Moving in with your partner can change a lot of things in your life, including your personal finances. Here we break down what moves you can take to make sure that you are financially prepared for whatever developments in your relationship may arise.
- Marriage involves a legally defined set of rights and obligations, but unmarried cohabitation does not. This can result in unexpected and unwanted consequences in the event of a breakup, unless some planning is done. Consider keeping your assets separate, especially in the early stages of your cohabitation.
Many people find it a good idea to keep separate checking accounts, even if they also use a joint account to pay household expenses. It's wise to draw up an agreement that addresses each partner's financial responsibilities. This will ensure that both partners are on the same page. Try to avoid contributing money to the purchase of assets like homes or cars, unless it's formally titled in both of your names.
It's probably a bad idea to buy a house together unless you have a degree of commitment on par with marriage. If the two of you decide to buy a house together, in most cases, fairness will dictate that you both should pay the mortgage. There are two very different options for ownership-- joint ownership, with rights of survivorship, and tenants in common.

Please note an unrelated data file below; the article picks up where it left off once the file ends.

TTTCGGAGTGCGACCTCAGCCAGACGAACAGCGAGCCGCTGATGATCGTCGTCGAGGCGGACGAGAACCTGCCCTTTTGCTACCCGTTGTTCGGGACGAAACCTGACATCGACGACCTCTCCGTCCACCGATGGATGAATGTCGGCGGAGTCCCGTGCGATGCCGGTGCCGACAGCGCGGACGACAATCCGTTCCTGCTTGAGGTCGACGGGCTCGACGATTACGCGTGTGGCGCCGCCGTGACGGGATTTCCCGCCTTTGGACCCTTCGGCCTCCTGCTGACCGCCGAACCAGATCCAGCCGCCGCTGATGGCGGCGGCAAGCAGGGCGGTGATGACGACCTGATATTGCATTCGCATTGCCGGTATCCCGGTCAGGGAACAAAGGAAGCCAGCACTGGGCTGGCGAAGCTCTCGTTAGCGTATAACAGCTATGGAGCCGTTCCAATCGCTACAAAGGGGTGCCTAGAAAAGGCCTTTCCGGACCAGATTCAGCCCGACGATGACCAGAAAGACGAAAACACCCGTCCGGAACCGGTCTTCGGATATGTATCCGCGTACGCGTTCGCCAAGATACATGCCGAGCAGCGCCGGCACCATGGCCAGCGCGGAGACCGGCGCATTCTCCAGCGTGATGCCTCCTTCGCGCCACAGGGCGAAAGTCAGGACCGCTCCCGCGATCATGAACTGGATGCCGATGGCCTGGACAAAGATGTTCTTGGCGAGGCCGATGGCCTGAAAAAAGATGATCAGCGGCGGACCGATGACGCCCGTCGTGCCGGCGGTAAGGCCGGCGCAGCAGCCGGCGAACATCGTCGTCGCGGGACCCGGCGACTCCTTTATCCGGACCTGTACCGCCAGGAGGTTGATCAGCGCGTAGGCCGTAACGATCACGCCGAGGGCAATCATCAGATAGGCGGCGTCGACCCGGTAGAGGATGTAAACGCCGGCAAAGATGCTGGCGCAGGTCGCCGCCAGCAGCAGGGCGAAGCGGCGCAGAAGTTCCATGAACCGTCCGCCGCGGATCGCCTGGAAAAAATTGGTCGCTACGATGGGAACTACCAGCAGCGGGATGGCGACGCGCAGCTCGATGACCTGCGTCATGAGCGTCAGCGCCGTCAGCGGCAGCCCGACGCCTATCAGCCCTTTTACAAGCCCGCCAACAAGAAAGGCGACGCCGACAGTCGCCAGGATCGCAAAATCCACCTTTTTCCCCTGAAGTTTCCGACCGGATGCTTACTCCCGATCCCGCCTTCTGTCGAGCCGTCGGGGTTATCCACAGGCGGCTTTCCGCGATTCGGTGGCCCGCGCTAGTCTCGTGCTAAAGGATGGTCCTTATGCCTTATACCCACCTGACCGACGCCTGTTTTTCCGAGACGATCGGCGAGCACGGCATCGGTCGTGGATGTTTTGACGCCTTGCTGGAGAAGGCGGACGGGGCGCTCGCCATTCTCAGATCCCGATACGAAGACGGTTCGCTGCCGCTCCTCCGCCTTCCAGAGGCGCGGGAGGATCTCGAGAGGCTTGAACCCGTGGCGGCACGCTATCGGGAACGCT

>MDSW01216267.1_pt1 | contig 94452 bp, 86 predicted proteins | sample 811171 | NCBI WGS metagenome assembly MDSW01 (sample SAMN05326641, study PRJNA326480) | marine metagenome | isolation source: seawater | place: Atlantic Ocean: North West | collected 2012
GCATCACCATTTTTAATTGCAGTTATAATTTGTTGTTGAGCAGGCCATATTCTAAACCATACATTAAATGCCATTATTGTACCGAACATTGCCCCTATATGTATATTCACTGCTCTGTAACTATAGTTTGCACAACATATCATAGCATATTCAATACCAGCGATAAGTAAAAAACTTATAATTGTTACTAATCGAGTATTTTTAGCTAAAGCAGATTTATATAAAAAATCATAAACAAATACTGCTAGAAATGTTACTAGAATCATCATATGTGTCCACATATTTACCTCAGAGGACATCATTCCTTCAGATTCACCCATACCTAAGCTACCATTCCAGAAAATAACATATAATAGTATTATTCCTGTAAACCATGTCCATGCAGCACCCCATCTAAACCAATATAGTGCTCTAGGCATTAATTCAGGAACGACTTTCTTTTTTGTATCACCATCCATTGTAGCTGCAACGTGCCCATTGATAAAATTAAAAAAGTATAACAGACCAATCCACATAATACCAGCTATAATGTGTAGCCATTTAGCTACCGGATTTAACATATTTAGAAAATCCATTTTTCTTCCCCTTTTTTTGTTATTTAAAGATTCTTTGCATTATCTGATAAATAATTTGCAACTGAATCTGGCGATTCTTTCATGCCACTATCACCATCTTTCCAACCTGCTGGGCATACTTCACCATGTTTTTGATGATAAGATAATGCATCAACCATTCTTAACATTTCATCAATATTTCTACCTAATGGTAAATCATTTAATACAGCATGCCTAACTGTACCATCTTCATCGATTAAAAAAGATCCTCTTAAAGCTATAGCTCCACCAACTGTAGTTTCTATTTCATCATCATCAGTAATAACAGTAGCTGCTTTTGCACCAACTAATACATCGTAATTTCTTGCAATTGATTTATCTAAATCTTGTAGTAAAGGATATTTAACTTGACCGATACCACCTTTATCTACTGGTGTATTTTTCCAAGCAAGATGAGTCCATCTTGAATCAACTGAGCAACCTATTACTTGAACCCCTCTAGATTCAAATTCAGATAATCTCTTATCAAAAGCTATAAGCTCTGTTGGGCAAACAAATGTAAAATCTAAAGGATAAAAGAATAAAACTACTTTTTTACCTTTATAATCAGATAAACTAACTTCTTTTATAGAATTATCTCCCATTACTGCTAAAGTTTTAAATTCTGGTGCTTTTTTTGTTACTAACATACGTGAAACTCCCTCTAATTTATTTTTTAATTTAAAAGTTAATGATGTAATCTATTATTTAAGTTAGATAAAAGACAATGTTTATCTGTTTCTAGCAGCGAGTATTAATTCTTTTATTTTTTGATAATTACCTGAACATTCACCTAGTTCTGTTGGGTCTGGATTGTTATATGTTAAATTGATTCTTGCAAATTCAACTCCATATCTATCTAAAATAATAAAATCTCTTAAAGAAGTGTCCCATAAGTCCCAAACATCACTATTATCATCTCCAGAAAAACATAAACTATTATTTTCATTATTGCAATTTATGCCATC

Joint ownership with rights of survivorship is typical for married couples and means that if one of you dies, the other automatically becomes the sole owner of the property, regardless of whatever the deceased partner's will might say. Being tenants in common means that each of you owns half of the house. With either form of ownership, it's crucial for both partners to have a written agreement.
Unlike married couples, unmarried couples can't file joint tax returns. If you and your partner have bought a house together with a mortgage loan, you will face the issue of who will get to claim the deductions for interest and property taxes. To do this you must itemize deductions. One option is to split the deductions in half.
The other option is to allow one partner to claim all the deductions. If you're going with the second option, and one partner earn significantly more, allow that person to claim the deductions, since they will benefit more from extra tax savings. If you live with your partner, you may also claim head of household filing status if you support a child and take child independent care credits. Your partner can also be claimed as a dependent, provided you support most or all of their needs. Stay financially fit, friends.